Possible historical context of the Book of Revelation

The following is a brief outline of the main elements which may contribute to a valid historical context to which the Book of Revelation applies, although it is clear that the book was written many years after Egypt's Second Intermediate Period (the tomb of Ramesses VI was written long after that period so that the book could have been written any time after the tomb was constructed -- Ramesses VI ruled from1151-1143 BCE).


1. Evidence was found in Revelation for the cataclysmic 17th century BCE eruption of the volcanic Aegean island of Santorini on the eastern Mediterranean coastal cities.  These included devastating effects on the Greek Islands in the Aegean Sea and the lowlands of the Nile estuary. Egyptian religious and secular sources also document the catastrophes which followed the eruption.

2. The seven letters of Rev. 2-3 parallel the declaration of war by the Egyptian king of Thebes against seven Hyksos fortified settlements in Lower Egypt at the end of Egypt’s 2nd Intermediate Period. This included references to native Egyptians who joined the Hyksos army to fight against their own countrymen of Upper Egypt. These soldiers abandoned their their sun-god, Re, and followed a corrupted version of Seth based on an important Hyksos god.

3. References were found to the presence of the tribes of Israel in ancient Egypt during 2nd Intermediate Period. Identification of the names involved a comparative study of the names and physical characteristics of groups of twelve “deities” in two of Egypt’s most important religious texts, the Amduat and the Book of Gates.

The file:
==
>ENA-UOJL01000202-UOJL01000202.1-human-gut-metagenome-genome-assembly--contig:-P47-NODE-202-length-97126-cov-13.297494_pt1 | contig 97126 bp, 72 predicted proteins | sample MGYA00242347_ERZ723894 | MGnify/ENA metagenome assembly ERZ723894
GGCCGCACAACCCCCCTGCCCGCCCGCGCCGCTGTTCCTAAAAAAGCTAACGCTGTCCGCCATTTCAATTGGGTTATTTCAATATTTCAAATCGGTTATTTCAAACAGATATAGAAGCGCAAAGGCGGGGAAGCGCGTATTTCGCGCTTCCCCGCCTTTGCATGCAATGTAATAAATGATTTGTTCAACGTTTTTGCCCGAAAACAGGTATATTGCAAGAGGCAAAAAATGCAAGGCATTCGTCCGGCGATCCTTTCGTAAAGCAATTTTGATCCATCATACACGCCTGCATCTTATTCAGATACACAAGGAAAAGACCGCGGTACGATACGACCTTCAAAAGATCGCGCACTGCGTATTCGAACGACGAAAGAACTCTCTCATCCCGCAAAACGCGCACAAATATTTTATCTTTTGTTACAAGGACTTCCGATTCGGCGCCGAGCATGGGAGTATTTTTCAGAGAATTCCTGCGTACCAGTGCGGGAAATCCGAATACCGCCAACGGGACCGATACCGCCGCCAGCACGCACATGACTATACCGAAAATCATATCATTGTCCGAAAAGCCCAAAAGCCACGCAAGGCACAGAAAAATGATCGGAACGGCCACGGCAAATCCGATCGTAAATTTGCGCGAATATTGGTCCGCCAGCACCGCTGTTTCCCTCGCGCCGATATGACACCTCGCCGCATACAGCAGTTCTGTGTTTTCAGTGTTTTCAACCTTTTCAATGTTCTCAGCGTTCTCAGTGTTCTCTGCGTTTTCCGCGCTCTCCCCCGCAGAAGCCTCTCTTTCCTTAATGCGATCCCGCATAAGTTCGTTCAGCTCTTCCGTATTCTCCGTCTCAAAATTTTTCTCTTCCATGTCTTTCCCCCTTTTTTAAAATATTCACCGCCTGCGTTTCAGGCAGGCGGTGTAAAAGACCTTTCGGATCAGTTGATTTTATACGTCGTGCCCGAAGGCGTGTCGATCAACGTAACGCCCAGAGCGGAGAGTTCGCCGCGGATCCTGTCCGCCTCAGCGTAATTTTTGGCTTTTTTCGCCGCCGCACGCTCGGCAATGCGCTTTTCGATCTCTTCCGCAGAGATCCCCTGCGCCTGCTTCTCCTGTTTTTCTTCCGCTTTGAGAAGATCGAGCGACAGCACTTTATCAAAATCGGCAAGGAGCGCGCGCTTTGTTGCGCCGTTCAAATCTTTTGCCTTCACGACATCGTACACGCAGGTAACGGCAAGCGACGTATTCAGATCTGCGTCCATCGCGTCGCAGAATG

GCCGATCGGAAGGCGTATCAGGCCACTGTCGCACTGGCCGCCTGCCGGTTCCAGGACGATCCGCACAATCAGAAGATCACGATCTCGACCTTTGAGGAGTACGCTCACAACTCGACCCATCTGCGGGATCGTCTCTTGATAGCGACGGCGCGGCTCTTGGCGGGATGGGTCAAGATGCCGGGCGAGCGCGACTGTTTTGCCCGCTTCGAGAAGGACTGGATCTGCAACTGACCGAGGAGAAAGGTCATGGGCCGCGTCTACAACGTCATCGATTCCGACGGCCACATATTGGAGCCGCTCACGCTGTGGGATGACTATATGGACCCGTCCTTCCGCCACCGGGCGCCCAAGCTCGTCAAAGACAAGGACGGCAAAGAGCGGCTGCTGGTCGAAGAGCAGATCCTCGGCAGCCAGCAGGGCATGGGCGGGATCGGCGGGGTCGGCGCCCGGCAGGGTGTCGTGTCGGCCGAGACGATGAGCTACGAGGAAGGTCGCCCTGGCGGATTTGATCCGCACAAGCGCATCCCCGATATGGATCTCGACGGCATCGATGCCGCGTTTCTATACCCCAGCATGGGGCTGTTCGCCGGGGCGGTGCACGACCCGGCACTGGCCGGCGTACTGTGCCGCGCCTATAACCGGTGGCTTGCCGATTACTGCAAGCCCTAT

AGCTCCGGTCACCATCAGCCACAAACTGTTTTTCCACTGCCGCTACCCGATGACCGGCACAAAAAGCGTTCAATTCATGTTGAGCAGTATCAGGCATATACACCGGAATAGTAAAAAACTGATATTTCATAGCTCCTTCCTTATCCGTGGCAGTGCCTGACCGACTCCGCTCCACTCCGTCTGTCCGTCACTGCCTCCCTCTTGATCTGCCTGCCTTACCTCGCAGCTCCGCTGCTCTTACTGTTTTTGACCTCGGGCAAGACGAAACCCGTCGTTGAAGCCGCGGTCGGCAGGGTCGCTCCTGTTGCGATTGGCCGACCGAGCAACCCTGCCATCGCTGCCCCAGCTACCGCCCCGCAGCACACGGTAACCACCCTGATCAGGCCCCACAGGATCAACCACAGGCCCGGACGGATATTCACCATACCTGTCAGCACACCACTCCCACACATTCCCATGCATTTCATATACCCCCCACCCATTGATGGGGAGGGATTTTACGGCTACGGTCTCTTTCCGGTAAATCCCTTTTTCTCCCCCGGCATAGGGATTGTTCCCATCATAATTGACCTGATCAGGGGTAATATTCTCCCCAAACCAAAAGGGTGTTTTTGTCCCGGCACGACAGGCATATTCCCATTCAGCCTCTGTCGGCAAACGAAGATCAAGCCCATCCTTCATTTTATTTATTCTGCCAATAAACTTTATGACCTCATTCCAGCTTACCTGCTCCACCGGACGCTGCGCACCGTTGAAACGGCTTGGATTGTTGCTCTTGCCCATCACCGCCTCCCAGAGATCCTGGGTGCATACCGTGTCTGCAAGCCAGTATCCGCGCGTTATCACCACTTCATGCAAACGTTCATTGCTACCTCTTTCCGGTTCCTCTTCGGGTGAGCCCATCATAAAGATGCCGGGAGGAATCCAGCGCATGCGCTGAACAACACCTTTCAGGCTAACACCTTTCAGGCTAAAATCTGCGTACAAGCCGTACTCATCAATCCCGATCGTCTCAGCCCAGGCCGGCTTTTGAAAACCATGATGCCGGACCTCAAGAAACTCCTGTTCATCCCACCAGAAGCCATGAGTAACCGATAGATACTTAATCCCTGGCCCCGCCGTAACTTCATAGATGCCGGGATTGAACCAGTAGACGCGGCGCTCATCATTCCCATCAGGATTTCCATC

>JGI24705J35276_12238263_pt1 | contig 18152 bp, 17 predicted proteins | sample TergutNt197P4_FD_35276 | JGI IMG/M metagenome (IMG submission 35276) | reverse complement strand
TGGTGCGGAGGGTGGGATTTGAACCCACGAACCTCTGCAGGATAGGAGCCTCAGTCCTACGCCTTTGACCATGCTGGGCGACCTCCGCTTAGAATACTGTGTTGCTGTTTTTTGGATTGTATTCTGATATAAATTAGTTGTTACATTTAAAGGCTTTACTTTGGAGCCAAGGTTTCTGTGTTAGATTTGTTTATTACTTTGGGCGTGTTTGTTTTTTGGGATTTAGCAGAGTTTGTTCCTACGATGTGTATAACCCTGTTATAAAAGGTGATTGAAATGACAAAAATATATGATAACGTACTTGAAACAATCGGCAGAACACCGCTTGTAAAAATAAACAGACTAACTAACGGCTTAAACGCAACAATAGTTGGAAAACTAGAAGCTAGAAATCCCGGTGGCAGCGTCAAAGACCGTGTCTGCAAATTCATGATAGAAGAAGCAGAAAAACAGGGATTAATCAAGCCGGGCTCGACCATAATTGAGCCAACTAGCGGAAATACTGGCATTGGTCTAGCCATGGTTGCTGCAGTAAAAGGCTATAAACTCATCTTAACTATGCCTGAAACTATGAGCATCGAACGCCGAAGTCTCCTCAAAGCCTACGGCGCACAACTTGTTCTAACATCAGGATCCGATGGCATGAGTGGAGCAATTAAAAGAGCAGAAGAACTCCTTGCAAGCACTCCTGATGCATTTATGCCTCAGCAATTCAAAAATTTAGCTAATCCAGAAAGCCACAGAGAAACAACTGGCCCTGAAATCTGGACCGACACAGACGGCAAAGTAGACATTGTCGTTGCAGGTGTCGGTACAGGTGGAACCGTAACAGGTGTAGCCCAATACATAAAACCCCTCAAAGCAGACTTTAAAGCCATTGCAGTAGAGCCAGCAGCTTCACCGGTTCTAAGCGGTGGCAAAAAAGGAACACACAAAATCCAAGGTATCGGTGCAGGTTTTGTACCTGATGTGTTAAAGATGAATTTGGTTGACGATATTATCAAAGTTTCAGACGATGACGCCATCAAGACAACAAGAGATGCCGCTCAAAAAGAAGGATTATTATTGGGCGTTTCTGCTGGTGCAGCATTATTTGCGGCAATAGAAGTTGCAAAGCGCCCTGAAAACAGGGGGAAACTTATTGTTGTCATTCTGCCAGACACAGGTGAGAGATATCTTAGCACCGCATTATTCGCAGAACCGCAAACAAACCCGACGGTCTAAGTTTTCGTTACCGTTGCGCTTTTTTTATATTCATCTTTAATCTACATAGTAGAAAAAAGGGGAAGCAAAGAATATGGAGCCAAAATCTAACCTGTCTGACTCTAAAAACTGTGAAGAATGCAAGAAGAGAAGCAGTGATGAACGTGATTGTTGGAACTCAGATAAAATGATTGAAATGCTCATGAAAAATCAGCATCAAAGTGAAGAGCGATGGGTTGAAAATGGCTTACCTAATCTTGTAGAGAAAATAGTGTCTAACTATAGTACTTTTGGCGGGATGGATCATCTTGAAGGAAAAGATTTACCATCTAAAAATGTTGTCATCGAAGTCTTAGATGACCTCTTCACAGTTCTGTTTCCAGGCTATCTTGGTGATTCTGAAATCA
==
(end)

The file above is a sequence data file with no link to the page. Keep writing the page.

4. Evidence for conflicts of  the rise and fall of coexisting kings in Upper and Lower Egypt during the 2nd Intermediate Period was found in Revelation. This includes the unambiguous identification of Revelation’s 1st and 2nd beasts, the image of the beast and the false prophet each of which had distinct parallels to gods and kings during the 2nd Intermediate Period.

5. The account of Revelation’s battle of Armageddon conforms quite well with the account of a battle at Megiddo (= Hebrew’s Armageddon) described in the Annals of Thutmosis III. Historical parallels include Thutmosis’ stealthy approach to the fortified city of Megiddo and his glorious victory over it and the enemy forces which had gathered to protect it.

6. Other potential historical events and characters include Revelation’s “Gog and Magog” and a woman called Jezebel.

 
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